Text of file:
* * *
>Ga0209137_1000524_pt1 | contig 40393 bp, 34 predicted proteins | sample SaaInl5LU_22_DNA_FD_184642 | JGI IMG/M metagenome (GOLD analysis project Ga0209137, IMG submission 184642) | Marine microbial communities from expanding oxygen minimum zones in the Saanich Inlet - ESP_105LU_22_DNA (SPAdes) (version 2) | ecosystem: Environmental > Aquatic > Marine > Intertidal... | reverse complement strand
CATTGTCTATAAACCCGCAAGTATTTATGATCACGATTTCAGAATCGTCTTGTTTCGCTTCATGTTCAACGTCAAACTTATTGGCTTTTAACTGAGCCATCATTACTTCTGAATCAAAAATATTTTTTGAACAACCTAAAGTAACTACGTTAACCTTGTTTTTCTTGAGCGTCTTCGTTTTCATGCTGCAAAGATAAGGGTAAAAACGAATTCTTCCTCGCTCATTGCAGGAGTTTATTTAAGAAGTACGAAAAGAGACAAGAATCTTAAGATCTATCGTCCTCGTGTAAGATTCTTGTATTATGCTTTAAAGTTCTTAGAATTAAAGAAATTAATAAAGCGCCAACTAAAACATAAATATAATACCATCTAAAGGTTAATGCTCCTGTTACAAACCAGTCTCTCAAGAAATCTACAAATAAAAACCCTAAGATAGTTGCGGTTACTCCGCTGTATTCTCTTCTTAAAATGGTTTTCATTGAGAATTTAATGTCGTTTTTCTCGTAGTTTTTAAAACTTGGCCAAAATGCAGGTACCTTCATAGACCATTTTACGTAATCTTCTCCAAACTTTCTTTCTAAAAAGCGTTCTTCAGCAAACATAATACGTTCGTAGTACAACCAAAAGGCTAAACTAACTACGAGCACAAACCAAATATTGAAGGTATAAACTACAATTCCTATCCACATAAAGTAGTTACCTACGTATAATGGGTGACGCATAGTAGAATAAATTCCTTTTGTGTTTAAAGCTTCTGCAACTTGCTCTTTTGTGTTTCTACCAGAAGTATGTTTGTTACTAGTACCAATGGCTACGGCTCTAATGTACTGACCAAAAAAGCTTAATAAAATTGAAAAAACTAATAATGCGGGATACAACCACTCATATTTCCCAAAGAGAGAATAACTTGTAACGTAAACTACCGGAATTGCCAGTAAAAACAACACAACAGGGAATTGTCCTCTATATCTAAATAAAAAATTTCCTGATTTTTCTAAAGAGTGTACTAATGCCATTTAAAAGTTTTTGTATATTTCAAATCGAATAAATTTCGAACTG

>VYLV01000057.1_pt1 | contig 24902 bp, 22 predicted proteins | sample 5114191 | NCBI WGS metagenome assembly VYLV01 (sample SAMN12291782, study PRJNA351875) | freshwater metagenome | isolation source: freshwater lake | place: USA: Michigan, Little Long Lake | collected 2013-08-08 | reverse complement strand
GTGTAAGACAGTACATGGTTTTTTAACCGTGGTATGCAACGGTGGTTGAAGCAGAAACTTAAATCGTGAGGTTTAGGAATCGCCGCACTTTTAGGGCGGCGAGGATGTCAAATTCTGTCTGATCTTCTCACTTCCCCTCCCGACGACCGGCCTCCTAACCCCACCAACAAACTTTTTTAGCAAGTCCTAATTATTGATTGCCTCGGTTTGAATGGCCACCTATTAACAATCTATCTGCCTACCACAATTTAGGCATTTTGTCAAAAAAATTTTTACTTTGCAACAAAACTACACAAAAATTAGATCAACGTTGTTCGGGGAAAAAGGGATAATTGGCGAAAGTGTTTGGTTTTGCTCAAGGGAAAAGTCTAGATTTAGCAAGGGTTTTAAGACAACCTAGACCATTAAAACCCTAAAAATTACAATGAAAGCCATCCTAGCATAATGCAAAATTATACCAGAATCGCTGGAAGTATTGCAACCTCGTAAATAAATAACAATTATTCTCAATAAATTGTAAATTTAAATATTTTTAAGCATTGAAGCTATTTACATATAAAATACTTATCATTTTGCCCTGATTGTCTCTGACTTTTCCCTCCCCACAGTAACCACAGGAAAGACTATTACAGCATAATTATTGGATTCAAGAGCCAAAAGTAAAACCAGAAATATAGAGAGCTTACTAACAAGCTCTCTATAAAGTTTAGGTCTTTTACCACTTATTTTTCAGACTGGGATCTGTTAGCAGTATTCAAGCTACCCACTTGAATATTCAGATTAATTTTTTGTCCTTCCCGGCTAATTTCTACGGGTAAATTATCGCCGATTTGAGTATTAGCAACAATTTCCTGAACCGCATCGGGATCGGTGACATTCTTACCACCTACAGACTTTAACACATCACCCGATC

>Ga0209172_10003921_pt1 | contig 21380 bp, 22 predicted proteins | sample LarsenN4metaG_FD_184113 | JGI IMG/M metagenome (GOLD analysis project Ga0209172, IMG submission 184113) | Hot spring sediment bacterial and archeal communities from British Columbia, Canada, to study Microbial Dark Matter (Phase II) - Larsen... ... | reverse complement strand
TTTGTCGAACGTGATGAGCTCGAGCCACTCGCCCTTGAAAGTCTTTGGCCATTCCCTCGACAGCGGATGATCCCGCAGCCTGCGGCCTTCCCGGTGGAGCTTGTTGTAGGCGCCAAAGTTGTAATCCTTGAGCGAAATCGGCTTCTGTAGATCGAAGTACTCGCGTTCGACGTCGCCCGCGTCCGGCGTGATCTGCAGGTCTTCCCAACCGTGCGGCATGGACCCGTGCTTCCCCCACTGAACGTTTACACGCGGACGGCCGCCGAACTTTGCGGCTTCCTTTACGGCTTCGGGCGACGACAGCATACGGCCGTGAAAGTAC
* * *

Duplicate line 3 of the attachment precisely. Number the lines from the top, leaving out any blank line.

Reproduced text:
>VYLV01000057.1_pt1 | contig 24902 bp, 22 predicted proteins | sample 5114191 | NCBI WGS metagenome assembly VYLV01 (sample SAMN12291782, study PRJNA351875) | freshwater metagenome | isolation source: freshwater lake | place: USA: Michigan, Little Long Lake | collected 2013-08-08 | reverse complement strand